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Australian Company Turns Aquaculture Plastics Into Building Materials

Posted by Green Builder Staff

Feb 26, 2017 7:44:33 AM

Although they're not recycling "wild" ocean plastics, the process and the products offer tantalizing prospects for entrepeneurial companies looking to create composite building products.

As reported by Laurissa Smith,ABC Rural
A Tasmanian company recycling the state's farming and fishing industry's plastic waste is looking to expand its operations interstate.

Envorinex at George Town in the north-east, turns thousands of tonnes of plastic from salmon pens, silage wrap and irrigation piping from the mining sector into a range of building products.The company's managing director Jenny Brown said they were spending millions of dollars upgrading their own plant, but there was demand elsewhere to establish more sites.

"We have been approached by New Zealand, but that's a very small industry," Ms Brown said. "We've also been approached by Port Lincoln as well, for their tuna industry.

"Very similar to our salmon industry, they have the same sort of pens, they have the nets, so the same sort of waste issues, but they also have their oyster industry. "So all of their oyster baskets, floats ... We're currently doing a feasibility study on that."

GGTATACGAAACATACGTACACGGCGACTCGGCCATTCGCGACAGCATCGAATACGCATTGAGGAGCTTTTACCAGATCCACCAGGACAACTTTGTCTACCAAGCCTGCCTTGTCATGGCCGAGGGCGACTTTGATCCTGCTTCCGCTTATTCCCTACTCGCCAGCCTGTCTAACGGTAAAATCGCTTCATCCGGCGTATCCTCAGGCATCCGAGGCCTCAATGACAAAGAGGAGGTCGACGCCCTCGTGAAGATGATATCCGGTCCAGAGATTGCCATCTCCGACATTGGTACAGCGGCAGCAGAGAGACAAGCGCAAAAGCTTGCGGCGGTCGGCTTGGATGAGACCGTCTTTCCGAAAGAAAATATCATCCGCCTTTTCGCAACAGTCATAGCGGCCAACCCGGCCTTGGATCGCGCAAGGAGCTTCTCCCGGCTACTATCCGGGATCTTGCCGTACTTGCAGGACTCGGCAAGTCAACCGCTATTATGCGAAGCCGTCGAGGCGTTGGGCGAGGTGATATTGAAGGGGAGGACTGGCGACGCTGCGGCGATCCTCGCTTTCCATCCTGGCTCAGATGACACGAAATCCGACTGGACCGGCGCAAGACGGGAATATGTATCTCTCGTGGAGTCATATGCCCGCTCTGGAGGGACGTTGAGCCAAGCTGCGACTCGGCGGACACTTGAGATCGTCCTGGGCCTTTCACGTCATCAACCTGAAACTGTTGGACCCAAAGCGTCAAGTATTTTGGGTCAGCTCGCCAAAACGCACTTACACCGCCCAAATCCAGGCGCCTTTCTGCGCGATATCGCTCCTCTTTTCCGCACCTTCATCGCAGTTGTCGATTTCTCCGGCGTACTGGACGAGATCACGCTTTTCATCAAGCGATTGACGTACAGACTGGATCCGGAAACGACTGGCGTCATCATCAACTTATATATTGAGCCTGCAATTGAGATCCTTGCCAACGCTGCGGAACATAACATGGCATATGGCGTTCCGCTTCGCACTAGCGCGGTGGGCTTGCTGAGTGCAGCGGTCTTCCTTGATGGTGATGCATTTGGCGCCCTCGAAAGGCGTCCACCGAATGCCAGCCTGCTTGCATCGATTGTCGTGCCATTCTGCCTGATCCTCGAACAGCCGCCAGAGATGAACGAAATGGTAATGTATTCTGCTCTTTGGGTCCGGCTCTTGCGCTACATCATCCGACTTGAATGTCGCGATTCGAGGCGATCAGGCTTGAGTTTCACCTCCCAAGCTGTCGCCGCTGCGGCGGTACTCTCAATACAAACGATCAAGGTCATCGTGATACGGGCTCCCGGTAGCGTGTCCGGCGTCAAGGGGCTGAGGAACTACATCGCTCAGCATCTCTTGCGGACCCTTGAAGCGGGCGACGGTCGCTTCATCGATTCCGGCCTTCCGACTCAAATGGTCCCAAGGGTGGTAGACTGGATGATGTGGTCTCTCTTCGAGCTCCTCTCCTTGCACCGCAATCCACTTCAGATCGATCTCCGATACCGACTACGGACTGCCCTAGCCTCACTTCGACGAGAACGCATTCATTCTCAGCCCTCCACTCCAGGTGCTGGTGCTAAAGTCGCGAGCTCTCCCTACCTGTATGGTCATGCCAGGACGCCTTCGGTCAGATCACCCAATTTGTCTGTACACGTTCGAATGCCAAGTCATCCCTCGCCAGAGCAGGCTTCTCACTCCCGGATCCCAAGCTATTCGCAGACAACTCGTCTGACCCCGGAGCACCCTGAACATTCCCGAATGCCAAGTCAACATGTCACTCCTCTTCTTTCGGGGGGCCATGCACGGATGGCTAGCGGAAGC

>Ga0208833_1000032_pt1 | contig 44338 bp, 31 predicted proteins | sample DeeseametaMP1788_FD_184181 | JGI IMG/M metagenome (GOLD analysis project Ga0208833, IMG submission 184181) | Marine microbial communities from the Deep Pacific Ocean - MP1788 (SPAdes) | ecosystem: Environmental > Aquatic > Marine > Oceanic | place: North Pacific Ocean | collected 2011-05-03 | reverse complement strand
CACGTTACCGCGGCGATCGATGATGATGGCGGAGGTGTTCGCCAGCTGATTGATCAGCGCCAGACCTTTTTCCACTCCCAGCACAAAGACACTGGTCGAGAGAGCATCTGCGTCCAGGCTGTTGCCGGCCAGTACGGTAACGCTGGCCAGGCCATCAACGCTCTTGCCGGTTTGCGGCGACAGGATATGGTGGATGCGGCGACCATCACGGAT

Plastic turned into variety of items

Envorinex recently signed a contract with Tasmanian salmon producer Tassal to recycle its fish pens.

a stack of plastic grids Plastic from the pens is turned into a range of products including square, sustainable drainage systems which can replace concrete or asphalt.

The business has also developed matting shipped to Scotland for oil rigs there, and used locally on fishing boats and inside dairies.

Other waste is moulded into septic systems exported to Papua New Guinea and Fiji as well as for use as webbing material for luggage lining in Vietnam.

Excess recycled material is sold interstate for high density polyethylene.


Photo: A drainage system made from the fishing industry's recycled plastic waste. (ABC Rural: Laurissa Smith)

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Topics: ocean plastics

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